The low-flying aircraft hovered above sprawling oilfields, a natural gas bottling plant and a modern dam that supplies fresh water to the parched region, assets that make Marib a prized target.

The city itself is splashed with posters of fallen commanders and brimming with checkpoints that guard against Houthi infiltrators and sleeper cells.

Marib is home to hundreds of thousands of civilians uprooted by the conflict – and they face the prospect of being displaced again in a country with fewer and fewer safe havens.

"My husband has lost his mind" because of war and constant displacement, said Hala Al Aswad, 40, a mother of four sheltering in Al Suweida, one of the nearly 140 camps that have sprang up in Marib.

"He keeps beating the children."

The escalation in hostilities displaced 13,600 people in Marib this year, according to the UN refugee agency, putting a heavy strain on the city in the midst of a second coronavirus wave.

Lacking clean water and electricity, the makeshift settlements are overflowing and camp residents say they have repeatedly come under Houthi shelling.

One woman in Al Suweida, on the edge of the city, said she suffered a miscarriage because of the strains of war.

Another woman parted her toddler's hair to reveal a shrapnel wound on her scalp. As she spoke, one child held up a piece of twisted metal from what she said was the wreckage of a shell that hit her camp.

'Sons of the desert' 

"A ceasefire is necessary," said Arafat Asubari, 31, a camp resident and father of six.

If the fighting does not stop, he said, "we will all die here".

In March, the Houthis rejected the Saudis' call for a nationwide ceasefire. They have instead escalated missile and drone strikes deep in Saudi Arabia, which provides air support to Marib's loyalist forces.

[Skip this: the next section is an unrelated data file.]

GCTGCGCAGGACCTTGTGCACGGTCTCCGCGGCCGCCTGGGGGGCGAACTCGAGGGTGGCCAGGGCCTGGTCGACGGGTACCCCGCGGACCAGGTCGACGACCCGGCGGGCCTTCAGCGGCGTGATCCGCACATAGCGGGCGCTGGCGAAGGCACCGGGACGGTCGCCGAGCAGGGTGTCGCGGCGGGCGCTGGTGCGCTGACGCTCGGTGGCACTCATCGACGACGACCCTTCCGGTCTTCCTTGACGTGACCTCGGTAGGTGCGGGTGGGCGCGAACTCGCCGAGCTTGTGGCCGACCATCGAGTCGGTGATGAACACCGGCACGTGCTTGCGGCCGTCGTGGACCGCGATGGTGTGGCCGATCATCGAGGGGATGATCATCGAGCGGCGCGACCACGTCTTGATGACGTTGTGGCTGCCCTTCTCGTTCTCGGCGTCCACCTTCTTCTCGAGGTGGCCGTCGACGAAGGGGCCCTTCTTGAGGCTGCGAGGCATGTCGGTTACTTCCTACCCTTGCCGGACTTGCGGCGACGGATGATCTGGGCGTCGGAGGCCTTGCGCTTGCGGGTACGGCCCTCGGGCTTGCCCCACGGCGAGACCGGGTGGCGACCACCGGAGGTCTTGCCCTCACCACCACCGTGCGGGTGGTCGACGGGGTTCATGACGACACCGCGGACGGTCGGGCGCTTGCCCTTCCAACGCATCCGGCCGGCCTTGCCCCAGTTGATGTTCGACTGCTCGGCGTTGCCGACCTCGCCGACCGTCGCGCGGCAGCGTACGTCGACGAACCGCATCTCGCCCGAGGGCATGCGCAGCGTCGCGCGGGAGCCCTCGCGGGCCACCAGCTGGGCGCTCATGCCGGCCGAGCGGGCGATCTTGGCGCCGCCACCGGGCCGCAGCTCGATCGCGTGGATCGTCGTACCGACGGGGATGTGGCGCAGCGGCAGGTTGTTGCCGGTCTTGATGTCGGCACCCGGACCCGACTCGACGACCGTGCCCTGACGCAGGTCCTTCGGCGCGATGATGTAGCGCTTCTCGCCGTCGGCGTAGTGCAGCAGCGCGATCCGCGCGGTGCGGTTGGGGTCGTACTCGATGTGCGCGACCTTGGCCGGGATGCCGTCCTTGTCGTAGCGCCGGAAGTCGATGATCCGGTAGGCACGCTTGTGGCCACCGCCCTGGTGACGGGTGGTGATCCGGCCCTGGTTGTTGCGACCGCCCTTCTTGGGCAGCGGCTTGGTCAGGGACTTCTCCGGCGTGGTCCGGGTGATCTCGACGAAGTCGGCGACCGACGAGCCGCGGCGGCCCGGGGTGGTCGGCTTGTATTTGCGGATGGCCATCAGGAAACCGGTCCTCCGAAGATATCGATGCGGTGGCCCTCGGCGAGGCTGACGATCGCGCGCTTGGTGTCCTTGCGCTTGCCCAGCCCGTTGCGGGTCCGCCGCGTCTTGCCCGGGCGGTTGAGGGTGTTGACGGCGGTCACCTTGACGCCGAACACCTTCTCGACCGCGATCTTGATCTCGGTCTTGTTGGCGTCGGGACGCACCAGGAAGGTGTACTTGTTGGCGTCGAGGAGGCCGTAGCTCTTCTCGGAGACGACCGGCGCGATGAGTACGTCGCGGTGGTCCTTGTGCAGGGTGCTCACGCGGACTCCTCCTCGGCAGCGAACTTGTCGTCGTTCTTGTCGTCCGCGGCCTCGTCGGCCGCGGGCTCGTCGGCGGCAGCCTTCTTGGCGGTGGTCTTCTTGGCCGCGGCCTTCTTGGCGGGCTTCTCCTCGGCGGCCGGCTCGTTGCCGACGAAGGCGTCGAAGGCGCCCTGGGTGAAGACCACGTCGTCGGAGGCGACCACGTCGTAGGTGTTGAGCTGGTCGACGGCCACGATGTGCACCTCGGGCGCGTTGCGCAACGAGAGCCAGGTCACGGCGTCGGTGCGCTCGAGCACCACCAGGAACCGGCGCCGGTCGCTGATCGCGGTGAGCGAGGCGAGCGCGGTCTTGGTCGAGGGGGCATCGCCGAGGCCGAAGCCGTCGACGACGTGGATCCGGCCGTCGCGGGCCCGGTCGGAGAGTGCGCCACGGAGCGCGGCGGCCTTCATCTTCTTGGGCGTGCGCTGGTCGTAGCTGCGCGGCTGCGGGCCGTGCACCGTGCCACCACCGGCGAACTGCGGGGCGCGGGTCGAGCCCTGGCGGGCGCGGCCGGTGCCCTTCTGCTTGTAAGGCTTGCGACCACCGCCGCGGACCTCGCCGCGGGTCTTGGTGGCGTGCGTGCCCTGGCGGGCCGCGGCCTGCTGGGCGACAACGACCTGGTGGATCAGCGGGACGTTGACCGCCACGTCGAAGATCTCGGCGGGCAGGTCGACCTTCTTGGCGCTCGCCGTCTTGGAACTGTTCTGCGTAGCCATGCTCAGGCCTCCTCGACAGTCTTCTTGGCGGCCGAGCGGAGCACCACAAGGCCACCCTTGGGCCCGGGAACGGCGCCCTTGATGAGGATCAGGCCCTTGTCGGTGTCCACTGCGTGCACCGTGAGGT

Officials in Saudi Arabia criticise US President Joe Biden's decision to rescind a terrorist designation imposed on the Houthis by his predecessor Donald Trump, saying the concession has emboldened the rebels.

Western officials defend Mr Biden's decision, saying the designation, which came late in the Trump presidency, would have worsened Yemen's humanitarian crisis by further impeding access, while doing nothing to blunt the Houthis' military ambitions.

But one western official said the Marib offensive was a "big mistake" during direct talks with Houthi negotiators, drawing parallels with battleground stalemates during the First World War that added to widespread suffering.

The plea, the official said, fell on deaf ears.

Meanwhile, Marib's tribes responded to local calls to send their men to reinforce front lines alongside the loyalists, with many saying that the terrain offered them an edge over the Houthis, known to be more adept at mountain warfare.

Describing themselves as "sons of the desert", many Marib tribesmen see a military advantage in a largely flat desert landscape dotted with scrubby bushes.

"Let them [Houthis] come," said the frontline commander, quoting a tribal elder from Marib. "We will kill them all."